An article by Ben Collins on abc.net.au - New dating technique could reveal Australian rock art rivals the world's oldest - reports on a new scientific dating technique used on a mineral layer coating Kimberley rock art shelters which shows the rock carvings may be up to 43,000 years old — among the oldest in the world.
If the mineral layer covering rock carvings proves as old, it will be among the world's oldest dated human art. The layer is a shiny glaze on the surface of rocks in the shallow shelters, according to Helen Green, a research fellow in rock art dating at the University of Melbourne and part of a team that has worked with the Balangarra Aboriginal people. Dr Green explains "We've been able to actually date these glazes, we found they have internal layering, and we've been able to date the individual layers."
The potential to date Australian art beyond 40,000 years is an incredibly exciting result because, although evidence indicates humans arrived in Australia 65,000 years ago, rock art has not been dated to anywhere near as old. The oldest date comes from charcoal lines drawn on a rock fragment excavated from a Northern Territory rock shelter, at 28,000 years old.
The oldest painting still in place in a rock shelter was dated earlier this year: "We do know from work in this project that Australia's oldest in situ rock art is in the Kimberley, and that's of a life-sized kangaroo at 17,500 years old," Dr Green said. "But there is research to suggest that engravings are older than the painted art, so we are expecting that we might find some ages that are older than the ages that we've got at the moment."
Dr Green explains "To check that the technique worked, we have to use some of the material. We did that on off-art samples. Now that we've got the reliable results, we can apply that to the samples that we've got from the engraved art." If the mineral glaze covering the rock carvings is as old as 43,000 years, this would be among the oldest dated art anywhere in the world.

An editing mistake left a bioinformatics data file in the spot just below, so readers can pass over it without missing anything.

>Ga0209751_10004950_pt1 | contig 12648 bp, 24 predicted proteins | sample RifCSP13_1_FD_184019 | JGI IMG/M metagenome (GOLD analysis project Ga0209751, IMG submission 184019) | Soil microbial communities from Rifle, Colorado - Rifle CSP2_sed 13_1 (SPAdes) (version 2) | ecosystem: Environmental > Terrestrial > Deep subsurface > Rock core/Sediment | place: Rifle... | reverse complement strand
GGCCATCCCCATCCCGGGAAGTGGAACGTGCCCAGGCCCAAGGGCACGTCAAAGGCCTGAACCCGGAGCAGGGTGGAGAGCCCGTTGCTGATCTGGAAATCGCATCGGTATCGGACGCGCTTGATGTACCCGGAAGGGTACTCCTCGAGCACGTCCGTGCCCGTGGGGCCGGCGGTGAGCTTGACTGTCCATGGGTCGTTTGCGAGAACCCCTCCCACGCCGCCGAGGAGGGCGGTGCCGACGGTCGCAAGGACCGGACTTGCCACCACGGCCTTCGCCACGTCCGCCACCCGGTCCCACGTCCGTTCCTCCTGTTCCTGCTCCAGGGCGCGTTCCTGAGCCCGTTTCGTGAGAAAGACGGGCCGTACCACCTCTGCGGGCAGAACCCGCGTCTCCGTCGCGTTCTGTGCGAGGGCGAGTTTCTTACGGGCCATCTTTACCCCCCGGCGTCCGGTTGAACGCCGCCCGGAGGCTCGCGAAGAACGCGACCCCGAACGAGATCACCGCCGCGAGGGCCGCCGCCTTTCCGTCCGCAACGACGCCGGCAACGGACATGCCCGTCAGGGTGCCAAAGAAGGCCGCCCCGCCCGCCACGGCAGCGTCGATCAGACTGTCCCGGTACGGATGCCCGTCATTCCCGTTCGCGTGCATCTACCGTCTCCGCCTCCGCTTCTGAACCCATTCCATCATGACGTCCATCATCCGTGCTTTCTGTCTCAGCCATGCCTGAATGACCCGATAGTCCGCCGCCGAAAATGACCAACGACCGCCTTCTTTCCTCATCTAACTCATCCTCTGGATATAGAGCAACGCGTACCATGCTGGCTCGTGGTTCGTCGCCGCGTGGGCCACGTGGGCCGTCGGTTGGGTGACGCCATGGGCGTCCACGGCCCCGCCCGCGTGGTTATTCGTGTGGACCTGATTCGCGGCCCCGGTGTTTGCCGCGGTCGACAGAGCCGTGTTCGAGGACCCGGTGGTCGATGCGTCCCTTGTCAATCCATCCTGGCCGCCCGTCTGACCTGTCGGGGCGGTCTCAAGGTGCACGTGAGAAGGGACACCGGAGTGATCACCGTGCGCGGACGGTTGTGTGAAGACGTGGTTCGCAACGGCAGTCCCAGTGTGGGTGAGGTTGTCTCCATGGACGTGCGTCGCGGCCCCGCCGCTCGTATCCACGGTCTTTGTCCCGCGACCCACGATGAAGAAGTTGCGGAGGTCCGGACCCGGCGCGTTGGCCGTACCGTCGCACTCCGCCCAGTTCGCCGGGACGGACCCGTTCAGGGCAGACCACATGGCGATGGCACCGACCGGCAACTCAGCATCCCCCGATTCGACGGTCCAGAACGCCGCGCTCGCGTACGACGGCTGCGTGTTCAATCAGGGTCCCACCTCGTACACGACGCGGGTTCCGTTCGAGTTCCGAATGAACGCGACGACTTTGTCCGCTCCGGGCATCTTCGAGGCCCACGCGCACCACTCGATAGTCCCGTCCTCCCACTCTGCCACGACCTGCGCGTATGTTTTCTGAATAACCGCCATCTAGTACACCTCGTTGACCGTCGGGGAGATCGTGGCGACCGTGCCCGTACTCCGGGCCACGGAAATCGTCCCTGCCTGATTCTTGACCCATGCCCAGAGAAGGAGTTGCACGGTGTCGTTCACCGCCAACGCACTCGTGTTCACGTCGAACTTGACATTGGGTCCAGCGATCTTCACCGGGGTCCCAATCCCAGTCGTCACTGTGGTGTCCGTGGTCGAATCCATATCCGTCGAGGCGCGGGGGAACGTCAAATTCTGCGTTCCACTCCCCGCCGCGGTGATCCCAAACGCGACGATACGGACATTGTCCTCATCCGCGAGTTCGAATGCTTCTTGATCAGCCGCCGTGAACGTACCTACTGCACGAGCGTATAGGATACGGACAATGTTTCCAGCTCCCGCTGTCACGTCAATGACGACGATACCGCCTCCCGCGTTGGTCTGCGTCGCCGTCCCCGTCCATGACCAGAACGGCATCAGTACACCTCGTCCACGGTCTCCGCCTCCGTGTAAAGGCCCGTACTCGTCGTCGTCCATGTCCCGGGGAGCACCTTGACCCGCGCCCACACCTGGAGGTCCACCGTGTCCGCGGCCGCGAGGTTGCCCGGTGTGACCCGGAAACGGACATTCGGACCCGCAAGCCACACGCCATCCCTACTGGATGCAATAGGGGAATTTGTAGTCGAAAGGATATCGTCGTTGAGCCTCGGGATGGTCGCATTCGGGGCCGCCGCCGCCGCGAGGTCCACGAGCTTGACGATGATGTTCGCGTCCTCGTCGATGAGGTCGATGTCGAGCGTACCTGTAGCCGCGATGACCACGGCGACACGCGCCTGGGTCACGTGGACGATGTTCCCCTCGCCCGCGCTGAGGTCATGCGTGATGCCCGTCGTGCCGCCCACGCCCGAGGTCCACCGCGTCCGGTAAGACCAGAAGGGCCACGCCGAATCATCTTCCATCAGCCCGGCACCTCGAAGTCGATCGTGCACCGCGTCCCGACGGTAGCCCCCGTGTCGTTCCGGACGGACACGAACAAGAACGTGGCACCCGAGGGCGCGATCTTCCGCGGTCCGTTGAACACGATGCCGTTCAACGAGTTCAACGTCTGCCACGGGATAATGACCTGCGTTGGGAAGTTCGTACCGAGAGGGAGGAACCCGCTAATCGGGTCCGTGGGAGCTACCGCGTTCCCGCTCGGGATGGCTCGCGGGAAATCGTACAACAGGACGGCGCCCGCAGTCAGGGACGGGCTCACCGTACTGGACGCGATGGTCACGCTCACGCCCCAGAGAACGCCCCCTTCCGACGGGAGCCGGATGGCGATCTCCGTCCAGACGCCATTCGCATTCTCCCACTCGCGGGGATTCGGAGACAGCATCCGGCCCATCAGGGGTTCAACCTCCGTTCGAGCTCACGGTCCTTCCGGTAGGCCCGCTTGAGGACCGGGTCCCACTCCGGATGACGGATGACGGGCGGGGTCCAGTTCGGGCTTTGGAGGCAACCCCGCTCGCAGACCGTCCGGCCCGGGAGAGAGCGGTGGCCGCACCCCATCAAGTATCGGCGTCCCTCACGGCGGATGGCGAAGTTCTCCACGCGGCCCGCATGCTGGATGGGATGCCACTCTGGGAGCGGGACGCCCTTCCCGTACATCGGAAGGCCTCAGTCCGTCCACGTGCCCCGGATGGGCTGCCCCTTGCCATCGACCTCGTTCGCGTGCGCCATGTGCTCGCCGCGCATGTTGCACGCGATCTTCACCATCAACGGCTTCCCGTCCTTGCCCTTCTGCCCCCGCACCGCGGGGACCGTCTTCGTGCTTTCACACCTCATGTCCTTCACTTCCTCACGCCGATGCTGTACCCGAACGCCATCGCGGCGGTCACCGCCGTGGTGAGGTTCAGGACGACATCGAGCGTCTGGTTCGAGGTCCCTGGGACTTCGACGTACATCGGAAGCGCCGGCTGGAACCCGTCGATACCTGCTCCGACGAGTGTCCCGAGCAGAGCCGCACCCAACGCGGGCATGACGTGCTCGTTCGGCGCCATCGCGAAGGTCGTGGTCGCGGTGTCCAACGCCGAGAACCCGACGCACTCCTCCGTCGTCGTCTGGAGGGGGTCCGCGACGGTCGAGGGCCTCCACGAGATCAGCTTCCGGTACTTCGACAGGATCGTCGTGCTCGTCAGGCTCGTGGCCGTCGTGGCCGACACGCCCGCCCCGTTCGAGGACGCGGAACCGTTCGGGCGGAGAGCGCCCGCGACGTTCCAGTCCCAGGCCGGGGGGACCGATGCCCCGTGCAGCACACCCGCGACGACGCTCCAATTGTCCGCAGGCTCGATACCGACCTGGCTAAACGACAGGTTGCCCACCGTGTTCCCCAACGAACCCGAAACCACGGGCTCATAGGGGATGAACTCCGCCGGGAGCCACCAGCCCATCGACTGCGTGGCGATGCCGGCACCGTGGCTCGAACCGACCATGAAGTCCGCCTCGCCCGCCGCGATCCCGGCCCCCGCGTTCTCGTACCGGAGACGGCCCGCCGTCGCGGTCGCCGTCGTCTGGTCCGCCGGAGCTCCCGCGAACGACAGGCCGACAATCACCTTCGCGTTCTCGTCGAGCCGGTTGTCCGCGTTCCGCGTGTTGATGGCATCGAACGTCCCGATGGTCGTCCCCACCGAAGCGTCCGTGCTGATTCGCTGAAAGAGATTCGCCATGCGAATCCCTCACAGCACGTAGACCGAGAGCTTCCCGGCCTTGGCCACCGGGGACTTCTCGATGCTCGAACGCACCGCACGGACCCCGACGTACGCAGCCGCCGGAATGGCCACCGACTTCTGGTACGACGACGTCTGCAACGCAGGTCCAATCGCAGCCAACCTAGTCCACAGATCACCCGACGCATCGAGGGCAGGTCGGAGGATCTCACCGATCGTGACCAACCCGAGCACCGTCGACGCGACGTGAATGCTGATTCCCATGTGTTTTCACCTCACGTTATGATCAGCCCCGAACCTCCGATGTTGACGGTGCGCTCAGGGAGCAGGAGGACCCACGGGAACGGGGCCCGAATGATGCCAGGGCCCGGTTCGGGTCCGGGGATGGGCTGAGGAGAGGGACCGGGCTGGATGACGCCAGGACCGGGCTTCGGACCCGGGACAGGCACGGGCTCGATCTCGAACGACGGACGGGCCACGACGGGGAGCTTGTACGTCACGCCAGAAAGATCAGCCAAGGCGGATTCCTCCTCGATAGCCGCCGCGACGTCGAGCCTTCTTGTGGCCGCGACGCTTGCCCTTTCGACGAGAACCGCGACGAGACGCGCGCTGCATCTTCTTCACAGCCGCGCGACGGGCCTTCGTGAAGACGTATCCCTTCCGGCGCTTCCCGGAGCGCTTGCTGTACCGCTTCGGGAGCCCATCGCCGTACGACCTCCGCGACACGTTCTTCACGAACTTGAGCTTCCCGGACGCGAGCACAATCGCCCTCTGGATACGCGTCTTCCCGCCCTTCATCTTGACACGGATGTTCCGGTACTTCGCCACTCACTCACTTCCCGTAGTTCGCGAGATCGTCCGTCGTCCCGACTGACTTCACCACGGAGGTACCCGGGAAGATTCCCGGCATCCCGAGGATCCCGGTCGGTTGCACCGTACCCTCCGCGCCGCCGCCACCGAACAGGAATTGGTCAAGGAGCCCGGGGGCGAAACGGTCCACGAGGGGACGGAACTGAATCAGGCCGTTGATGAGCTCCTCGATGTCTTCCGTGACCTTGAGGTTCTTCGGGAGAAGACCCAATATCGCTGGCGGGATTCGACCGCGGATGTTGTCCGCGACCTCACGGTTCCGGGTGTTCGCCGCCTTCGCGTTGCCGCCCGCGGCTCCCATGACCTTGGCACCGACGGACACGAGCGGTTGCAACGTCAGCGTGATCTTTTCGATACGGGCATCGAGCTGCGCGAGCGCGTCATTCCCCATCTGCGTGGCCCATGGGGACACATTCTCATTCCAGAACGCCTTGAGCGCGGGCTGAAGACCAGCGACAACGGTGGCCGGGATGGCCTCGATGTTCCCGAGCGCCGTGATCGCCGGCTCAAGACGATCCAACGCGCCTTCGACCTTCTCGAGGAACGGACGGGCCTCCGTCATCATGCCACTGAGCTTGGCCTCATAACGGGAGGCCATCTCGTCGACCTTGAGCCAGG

Kimberley rock art sites often consist of a range of strikingly different styles of art, and as dates for these styles are established, a picture is emerging of culture responding to climate, as Dr Green explains: "We know that Wandjina art relates to culture today, whereas the art with the life-size kangaroo dated to around 17,000 years old is the oldest rock art style at the moment and, in between, there are other styles as well. So people change what they were painting and change what they were interested in. They changed what they were wearing and what they were doing, and what we want to know is why?"
The new technique of dating the mineral glaze covering the inside of rock shelters not only provides the age of ancient art but also records what has happened to the climate in the Kimberley since that time: rapid sea-level rise, climate change, and the onset of the monsoon.
The rock carvings that are suspected to be more ancient than any of the various rock painting styles mostly consist of repeated patterns, such as little kangaroo or bird feet motifs, large expanses of parallel lines and cupules. Exactly what the patterns might signify and if they had any practical role in food preparation or weapon production is not yet known.
Dr Green suggests that with the new technique to date the ancient mineral glaze, they may be on the cusp of finally demonstrating that Australian Indigenous art in the Kimberley is as old as the world's oldest art found in caves a short distance across the Indian Ocean in Sulawesi, Indonesia. Comment